It’s been almost 30 years since Super Mario Bros. 3 released for the NES, but we’re still discussing its secrets in 2017. In this case: glitch levels that are hiding within SMB3. Perhaps you’ve seen them before.

Shesez runs Boundary Break, a YouTube show that’s kind of exactly what it sounds like. Using special tools and mods, Shesez peeks out and beyond the frames of what a game wants you to see. Turns out, many game worlds are held together or sprawl in surprising ways—and you can sometimes interact with that stuff.

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This time around Shesez tackles Super Mario Bros. 3, where he highlights that on World 2, certain icons act as level tiles—meaning that if you press on them, they’ll teleport you somewhere else. Sometimes, these tiles just make the game crash, or they’ll throw you into a Toad House, but sometimes, they’ll load a glitchy level. You can see this in action around 2:15 in the video below:

These levels have all sorts of objects you can interact with, including secret doors that can send you back into the title screen. Pretty cool, huh?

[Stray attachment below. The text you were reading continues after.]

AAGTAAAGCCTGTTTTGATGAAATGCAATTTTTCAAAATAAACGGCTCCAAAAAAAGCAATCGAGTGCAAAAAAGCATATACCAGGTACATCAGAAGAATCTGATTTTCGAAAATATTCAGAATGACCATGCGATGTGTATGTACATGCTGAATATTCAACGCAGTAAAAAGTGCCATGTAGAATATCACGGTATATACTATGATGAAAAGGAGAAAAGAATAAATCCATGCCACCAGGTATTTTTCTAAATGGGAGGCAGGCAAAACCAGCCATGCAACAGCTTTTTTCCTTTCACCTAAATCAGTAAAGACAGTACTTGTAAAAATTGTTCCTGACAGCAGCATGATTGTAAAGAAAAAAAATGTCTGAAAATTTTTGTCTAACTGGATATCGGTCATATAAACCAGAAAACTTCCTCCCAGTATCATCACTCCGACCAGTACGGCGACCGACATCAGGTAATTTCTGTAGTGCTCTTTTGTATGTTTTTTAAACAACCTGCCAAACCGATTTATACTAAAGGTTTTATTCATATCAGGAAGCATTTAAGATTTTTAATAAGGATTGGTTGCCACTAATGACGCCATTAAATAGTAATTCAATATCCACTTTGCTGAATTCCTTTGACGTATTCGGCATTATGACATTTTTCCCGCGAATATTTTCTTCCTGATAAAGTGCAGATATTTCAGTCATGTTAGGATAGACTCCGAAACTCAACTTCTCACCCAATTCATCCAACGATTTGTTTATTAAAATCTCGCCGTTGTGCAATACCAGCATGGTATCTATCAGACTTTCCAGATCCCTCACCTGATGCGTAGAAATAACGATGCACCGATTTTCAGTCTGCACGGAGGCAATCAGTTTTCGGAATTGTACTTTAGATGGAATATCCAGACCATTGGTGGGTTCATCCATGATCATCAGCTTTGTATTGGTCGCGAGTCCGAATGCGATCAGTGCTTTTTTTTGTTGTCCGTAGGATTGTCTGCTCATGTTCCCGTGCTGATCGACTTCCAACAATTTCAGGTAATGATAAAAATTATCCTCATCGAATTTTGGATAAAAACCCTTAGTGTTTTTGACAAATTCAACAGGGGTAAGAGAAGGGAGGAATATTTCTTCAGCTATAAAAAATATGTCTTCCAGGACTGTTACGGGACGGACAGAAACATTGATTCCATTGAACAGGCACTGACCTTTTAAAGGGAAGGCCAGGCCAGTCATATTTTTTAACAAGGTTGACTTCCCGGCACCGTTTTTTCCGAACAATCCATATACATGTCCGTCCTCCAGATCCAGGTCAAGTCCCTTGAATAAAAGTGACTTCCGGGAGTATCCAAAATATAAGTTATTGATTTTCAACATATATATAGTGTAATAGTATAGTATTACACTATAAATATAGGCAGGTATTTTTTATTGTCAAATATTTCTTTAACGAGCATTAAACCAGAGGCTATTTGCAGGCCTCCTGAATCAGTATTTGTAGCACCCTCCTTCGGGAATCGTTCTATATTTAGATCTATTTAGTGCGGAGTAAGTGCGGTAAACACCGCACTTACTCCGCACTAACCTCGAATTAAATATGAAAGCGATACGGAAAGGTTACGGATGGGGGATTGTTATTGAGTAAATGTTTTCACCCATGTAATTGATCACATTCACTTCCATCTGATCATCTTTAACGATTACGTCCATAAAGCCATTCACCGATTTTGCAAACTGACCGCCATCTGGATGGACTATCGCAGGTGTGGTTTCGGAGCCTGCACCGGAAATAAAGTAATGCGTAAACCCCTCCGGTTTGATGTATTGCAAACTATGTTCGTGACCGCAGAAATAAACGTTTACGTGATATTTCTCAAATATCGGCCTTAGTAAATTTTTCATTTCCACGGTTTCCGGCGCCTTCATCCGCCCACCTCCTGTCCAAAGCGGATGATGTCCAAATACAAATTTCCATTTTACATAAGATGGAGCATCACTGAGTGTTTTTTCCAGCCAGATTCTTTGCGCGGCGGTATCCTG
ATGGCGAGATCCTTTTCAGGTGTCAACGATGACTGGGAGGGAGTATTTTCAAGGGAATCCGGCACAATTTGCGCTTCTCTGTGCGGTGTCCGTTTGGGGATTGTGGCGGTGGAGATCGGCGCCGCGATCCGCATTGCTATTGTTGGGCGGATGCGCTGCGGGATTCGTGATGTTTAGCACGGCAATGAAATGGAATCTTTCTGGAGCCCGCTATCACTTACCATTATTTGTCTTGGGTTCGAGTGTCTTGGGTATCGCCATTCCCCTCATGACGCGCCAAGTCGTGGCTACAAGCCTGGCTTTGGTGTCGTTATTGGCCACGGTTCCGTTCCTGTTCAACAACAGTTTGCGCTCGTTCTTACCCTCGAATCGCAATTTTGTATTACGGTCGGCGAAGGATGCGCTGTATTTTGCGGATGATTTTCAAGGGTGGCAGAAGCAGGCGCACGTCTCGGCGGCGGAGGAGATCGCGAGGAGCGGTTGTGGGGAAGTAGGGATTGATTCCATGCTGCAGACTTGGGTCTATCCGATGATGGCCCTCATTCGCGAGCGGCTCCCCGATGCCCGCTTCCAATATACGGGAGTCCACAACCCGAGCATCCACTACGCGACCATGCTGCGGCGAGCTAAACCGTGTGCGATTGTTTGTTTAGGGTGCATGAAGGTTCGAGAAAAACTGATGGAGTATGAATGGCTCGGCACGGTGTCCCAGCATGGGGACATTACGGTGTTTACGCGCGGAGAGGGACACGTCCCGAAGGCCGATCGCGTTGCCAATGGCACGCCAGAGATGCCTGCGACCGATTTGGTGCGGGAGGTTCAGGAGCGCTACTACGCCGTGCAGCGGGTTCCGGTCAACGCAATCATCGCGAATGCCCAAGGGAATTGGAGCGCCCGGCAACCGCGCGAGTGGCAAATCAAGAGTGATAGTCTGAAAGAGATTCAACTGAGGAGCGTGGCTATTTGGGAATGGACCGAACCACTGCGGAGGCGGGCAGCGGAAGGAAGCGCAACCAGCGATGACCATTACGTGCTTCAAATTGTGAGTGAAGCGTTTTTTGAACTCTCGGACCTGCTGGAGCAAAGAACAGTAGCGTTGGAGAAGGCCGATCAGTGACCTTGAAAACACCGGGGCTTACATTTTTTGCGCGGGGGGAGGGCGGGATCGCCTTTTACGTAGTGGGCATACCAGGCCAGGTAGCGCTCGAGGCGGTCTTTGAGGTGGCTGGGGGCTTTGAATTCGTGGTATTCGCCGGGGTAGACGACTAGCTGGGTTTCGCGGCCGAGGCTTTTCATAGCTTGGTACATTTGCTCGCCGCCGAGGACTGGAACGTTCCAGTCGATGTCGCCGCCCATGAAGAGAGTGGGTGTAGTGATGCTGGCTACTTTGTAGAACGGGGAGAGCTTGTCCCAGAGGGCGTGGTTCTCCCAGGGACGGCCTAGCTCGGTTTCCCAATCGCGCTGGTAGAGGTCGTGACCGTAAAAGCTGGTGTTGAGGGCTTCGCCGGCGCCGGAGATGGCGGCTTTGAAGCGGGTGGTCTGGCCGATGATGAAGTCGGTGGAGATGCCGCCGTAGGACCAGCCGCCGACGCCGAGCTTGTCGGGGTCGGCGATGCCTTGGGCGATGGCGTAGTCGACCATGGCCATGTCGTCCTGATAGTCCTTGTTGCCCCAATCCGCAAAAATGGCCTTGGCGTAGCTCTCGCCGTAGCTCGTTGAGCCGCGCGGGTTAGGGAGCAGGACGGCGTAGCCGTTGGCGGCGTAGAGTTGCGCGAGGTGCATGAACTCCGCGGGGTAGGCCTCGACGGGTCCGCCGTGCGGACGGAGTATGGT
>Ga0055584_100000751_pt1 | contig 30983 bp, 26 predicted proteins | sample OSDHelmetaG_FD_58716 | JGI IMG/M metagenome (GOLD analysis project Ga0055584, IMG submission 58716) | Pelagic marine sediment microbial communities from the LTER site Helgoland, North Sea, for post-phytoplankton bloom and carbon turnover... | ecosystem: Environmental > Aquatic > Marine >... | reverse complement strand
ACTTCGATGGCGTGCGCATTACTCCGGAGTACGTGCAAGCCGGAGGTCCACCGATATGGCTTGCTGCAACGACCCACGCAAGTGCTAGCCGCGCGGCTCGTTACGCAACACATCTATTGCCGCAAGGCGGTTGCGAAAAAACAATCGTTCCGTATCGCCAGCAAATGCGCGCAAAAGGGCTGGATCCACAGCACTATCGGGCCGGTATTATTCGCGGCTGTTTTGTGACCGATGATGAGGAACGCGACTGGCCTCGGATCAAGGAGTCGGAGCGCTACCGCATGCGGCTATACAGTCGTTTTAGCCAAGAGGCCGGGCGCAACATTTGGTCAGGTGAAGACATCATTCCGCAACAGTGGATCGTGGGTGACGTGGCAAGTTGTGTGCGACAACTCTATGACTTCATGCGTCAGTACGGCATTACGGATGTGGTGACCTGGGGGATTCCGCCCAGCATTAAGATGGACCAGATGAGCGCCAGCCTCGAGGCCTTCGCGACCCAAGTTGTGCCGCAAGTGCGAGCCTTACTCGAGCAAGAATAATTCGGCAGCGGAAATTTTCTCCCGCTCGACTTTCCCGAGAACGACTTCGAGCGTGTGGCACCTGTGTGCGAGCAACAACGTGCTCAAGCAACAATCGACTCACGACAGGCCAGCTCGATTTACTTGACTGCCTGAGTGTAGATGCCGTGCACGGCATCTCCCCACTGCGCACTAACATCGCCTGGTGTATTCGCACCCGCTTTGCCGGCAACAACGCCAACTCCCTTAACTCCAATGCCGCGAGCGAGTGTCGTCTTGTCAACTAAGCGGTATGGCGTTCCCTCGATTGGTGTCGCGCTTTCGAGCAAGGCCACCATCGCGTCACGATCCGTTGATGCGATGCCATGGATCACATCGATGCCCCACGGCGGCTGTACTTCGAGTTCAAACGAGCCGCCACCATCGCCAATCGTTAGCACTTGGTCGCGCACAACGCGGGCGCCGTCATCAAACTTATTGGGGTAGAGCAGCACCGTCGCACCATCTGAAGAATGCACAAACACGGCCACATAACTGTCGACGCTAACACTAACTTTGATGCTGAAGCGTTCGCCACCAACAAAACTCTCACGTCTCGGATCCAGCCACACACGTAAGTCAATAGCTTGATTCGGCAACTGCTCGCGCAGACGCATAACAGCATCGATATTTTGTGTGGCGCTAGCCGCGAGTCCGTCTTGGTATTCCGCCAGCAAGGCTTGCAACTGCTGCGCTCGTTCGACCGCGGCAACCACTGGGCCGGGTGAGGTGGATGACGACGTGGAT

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“The hair stood on the back of my neck when I found the first [glitch level],” Shesez told Kotaku. An average player could duplicate his results by using a Game Genie code on the actual NES. “This happens consistently, so you could essentially label these the secret glitch levels of Super Mario Bros. 3,” Shesez says in the video.

Once inside a glitch level, Mario may become stuck. “In some levels you have to drain the time,” Shesez told Kotaku. “The one featured in the video though can kill the player in plenty of ways, or a hidden door can warp them to safety in rare cases. The doors I found can either successfully warp them to the airship, unsuccessfully warp them to the airship like shown in the video, warp them to the title screen, or lock the game into a black screen.”

The whole thing is worth a watch as it’s filled with neat little tidbits about how a classic game works, so make sure to check it out.

Correction: this post initially described the glitch levels as a new discovery, when in fact they are not. I apologize for the error.